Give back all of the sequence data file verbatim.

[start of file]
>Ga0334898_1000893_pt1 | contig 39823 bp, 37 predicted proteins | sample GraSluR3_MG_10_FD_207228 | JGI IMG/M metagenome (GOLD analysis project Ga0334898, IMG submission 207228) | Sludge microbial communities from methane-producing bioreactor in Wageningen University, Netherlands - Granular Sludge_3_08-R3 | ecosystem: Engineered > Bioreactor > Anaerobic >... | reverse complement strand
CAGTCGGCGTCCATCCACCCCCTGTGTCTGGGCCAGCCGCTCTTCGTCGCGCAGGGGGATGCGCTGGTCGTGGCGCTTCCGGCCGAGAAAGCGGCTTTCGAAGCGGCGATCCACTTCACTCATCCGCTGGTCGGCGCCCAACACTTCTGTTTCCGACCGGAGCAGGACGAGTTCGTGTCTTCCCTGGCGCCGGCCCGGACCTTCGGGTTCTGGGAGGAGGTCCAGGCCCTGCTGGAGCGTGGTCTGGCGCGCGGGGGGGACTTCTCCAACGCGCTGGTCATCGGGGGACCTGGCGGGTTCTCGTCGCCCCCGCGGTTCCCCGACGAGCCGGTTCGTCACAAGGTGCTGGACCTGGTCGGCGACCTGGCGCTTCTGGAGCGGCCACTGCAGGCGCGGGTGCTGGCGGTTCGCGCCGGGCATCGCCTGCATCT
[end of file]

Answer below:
>Ga0334898_1000893_pt1 | contig 39823 bp, 37 predicted proteins | sample GraSluR3_MG_10_FD_207228 | JGI IMG/M metagenome (GOLD analysis project Ga0334898, IMG submission 207228) | Sludge microbial communities from methane-producing bioreactor in Wageningen University, Netherlands - Granular Sludge_3_08-R3 | ecosystem: Engineered > Bioreactor > Anaerobic >... | reverse complement strand
CAGTCGGCGTCCATCCACCCCCTGTGTCTGGGCCAGCCGCTCTTCGTCGCGCAGGGGGATGCGCTGGTCGTGGCGCTTCCGGCCGAGAAAGCGGCTTTCGAAGCGGCGATCCACTTCACTCATCCGCTGGTCGGCGCCCAACACTTCTGTTTCCGACCGGAGCAGGACGAGTTCGTGTCTTCCCTGGCGCCGGCCCGGACCTTCGGGTTCTGGGAGGAGGTCCAGGCCCTGCTGGAGCGTGGTCTGGCGCGCGGGGGGGACTTCTCCAACGCGCTGGTCATCGGGGGACCTGGCGGGTTCTCGTCGCCCCCGCGGTTCCCCGACGAGCCGGTTCGTCACAAGGTGCTGGACCTGGTCGGCGACCTGGCGCTTCTGGAGCGGCCACTGCAGGCGCGGGTGCTGGCGGTTCGCGCCGGGCATCGCCTGCATCT